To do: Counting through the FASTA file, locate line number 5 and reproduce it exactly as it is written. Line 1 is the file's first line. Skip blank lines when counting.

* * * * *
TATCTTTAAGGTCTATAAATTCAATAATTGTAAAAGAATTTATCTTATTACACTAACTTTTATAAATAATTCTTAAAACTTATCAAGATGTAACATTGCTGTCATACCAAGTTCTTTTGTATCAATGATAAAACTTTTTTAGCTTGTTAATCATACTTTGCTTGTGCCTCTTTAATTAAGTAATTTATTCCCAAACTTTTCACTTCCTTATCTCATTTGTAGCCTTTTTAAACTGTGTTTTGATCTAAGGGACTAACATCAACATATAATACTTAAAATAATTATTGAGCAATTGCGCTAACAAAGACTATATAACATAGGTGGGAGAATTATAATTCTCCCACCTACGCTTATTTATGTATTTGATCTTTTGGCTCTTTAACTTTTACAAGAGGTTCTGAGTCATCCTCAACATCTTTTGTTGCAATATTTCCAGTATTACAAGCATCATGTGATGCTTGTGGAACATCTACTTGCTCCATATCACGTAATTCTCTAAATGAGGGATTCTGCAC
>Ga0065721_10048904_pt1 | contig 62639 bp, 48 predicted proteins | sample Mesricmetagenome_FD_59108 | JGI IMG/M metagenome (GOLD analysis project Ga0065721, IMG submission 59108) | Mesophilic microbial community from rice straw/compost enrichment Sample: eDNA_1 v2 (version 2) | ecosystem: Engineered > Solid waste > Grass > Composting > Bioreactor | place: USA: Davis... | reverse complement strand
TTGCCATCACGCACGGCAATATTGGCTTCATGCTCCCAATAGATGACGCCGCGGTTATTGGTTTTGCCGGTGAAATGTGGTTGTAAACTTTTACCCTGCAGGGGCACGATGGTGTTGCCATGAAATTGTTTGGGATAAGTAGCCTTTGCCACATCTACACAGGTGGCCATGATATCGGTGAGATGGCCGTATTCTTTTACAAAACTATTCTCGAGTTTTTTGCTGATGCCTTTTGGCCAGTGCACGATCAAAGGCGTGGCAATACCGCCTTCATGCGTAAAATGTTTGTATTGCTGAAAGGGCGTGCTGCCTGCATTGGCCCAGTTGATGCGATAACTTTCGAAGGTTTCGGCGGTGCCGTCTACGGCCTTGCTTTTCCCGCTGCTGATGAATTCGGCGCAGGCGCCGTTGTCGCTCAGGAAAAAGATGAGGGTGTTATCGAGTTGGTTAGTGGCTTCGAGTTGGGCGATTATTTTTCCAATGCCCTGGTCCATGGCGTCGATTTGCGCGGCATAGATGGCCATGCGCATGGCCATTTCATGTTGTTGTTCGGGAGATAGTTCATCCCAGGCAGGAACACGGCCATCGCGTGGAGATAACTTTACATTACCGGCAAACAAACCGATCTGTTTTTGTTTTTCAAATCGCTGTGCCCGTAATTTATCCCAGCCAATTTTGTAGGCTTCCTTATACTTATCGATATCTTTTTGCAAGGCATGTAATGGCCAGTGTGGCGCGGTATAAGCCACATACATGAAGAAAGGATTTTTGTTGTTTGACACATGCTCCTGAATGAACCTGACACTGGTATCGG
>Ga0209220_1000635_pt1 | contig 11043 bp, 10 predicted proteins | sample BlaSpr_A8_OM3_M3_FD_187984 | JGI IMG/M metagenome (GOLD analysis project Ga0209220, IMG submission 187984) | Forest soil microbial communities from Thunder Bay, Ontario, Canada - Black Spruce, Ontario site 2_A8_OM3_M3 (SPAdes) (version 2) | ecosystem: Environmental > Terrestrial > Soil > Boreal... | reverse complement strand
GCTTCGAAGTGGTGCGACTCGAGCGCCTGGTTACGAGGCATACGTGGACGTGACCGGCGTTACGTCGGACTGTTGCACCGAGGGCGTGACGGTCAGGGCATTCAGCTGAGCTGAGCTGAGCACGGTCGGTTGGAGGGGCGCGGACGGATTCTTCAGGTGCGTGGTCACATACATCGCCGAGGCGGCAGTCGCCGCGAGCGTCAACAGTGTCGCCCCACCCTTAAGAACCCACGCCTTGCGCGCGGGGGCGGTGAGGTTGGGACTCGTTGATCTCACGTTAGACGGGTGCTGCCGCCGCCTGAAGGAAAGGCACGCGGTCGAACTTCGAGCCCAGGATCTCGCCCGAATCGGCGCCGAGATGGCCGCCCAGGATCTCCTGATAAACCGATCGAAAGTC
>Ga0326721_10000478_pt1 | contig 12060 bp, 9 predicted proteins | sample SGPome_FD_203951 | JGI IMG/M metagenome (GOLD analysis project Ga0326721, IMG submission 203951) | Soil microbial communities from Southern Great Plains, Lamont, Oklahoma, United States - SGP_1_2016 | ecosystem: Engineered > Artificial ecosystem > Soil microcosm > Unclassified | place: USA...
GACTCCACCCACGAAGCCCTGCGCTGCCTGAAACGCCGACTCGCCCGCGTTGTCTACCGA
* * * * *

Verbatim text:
GCTTCGAAGTGGTGCGACTCGAGCGCCTGGTTACGAGGCATACGTGGACGTGACCGGCGTTACGTCGGACTGTTGCACCGAGGGCGTGACGGTCAGGGCATTCAGCTGAGCTGAGCTGAGCACGGTCGGTTGGAGGGGCGCGGACGGATTCTTCAGGTGCGTGGTCACATACATCGCCGAGGCGGCAGTCGCCGCGAGCGTCAACAGTGTCGCCCCACCCTTAAGAACCCACGCCTTGCGCGCGGGGGCGGTGAGGTTGGGACTCGTTGATCTCACGTTAGACGGGTGCTGCCGCCGCCTGAAGGAAAGGCACGCGGTCGAACTTCGAGCCCAGGATCTCGCCCGAATCGGCGCCGAGATGGCCGCCCAGGATCTCCTGATAAACCGATCGAAAGTC